The drug development process is known for long timelines and high costs, making it a good candidate for digital transformation. AI has already begun to have an impact in this field. An advanced AI algorithm can make predictions about the way chemicals will interact with biological compounds.

Guided by detailed projections and predictive models, researchers can shorten their timelines to identify new drug candidates and bring them to trial. Making the early parts of the overall development process faster and more efficient can eventually lead to impactful treatments hitting the market sooner.

Patient care and monitoring

Generative AI systems fed continuous streams of data are potentially transformative patient monitoring tools. A subtle change in patient vital signs that may go unnoticed by staff members can trigger an automated alert and intervention to provide preventative medicine. In critical care, these systems can prove especially impactful.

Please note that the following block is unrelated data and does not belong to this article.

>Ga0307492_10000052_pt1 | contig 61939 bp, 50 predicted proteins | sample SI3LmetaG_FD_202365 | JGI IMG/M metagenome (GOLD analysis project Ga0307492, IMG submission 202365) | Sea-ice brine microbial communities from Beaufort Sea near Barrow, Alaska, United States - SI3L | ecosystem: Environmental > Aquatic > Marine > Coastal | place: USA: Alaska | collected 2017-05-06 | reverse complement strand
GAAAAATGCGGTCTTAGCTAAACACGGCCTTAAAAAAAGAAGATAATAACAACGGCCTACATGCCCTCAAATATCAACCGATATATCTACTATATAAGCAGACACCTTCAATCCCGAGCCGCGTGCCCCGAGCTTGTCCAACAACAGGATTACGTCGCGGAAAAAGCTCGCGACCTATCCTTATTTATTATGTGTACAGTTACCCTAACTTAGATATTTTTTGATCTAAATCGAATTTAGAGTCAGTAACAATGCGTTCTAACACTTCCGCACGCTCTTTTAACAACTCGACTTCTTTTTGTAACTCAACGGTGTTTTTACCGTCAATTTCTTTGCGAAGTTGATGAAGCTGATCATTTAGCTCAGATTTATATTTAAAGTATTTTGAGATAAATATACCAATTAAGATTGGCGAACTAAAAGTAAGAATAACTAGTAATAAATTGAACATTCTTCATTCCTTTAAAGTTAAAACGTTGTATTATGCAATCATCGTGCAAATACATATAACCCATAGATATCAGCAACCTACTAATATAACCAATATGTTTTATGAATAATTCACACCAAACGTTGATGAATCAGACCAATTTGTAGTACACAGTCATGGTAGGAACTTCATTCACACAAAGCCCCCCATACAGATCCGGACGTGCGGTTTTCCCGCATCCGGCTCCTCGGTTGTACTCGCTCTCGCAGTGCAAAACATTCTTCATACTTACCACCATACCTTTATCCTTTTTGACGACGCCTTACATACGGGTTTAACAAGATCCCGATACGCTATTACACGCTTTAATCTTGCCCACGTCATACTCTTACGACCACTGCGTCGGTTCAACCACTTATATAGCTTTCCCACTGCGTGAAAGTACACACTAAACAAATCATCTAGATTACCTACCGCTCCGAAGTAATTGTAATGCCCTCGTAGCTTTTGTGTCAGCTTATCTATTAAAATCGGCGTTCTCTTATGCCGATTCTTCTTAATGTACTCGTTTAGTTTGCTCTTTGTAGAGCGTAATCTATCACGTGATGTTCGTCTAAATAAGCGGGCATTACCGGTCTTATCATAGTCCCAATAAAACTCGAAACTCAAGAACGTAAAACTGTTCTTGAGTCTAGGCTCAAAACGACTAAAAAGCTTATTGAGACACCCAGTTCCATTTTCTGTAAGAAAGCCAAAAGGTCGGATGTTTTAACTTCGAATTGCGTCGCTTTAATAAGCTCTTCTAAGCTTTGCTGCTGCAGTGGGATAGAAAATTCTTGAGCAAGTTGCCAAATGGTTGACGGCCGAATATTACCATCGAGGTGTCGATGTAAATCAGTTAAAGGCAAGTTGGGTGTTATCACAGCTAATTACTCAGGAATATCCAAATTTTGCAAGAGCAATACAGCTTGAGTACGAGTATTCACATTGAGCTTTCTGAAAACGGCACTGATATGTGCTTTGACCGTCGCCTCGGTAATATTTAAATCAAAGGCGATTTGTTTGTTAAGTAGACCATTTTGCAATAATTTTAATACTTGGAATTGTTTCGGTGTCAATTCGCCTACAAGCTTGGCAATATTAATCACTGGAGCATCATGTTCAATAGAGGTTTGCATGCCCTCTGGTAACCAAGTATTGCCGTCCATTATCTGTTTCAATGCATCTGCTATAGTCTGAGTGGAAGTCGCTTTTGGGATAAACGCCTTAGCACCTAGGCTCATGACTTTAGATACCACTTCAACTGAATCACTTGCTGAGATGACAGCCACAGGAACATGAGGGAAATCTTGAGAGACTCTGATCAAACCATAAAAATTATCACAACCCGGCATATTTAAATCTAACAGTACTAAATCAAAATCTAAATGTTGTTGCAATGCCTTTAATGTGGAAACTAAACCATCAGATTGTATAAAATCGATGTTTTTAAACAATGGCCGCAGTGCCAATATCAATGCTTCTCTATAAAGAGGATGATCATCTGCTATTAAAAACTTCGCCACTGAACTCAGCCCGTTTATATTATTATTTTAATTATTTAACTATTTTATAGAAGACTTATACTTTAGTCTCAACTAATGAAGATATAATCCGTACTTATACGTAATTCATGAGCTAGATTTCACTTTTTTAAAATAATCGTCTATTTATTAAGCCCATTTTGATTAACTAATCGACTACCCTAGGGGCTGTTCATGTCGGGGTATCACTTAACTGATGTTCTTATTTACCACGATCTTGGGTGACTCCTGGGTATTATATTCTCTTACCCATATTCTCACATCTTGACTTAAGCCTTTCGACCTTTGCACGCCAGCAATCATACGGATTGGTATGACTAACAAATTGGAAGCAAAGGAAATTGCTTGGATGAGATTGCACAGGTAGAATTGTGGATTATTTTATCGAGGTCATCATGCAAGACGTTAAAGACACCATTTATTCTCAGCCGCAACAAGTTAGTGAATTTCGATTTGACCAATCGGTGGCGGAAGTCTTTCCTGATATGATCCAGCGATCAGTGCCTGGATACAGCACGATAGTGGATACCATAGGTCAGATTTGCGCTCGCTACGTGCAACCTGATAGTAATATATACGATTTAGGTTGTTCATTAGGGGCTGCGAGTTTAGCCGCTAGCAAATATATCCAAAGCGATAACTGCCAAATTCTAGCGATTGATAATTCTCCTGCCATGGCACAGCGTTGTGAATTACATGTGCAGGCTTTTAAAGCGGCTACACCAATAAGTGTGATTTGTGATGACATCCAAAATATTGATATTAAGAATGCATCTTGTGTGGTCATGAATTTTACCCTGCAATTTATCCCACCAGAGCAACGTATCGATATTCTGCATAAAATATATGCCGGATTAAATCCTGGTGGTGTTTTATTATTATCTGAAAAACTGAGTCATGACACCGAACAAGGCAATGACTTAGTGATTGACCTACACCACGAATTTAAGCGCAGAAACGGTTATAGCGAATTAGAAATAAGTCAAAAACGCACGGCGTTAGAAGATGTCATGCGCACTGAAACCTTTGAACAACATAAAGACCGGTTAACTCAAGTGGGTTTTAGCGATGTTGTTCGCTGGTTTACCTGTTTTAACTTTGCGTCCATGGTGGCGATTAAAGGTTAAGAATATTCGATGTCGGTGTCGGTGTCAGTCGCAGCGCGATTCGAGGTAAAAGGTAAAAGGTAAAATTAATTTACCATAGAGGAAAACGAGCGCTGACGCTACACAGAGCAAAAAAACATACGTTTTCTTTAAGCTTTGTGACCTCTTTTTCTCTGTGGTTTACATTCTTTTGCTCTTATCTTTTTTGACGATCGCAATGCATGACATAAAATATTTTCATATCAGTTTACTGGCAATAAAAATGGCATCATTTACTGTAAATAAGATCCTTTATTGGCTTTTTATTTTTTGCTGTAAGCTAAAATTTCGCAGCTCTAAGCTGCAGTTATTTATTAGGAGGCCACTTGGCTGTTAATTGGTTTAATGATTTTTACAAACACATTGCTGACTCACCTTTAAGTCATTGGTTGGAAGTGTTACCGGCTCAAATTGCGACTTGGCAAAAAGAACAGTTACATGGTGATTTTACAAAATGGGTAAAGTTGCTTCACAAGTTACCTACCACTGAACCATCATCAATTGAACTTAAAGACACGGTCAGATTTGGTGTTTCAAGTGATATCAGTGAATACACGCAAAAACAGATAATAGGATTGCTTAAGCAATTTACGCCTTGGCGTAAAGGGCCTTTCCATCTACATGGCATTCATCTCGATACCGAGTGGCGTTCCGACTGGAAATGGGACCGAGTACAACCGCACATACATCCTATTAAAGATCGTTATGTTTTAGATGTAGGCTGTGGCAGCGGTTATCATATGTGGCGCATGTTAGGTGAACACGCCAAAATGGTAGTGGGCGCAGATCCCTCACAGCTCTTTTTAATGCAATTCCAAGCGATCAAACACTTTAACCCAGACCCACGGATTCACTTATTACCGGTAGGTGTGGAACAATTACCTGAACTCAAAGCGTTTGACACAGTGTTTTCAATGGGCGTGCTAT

One specific branch of AI can help with this side of healthcare: federated learning. This is an approach designed to allow generative models to learn collaboratively, considering input from wide networks of distributed edge devices and enabling fast, locally processed decisions. The key factor behind federated learning is that it provides this level of AI model training with less implications for data privacy.

Medical staff training

Training staff in managing difficult, high-stakes scenarios has always been an important need in the healthcare industry. By providing realistic but risk-free simulations, AI tools can assist with learning. These algorithms can also help healthcare organizations and schools of medicine keep up with the demanding nature of training today.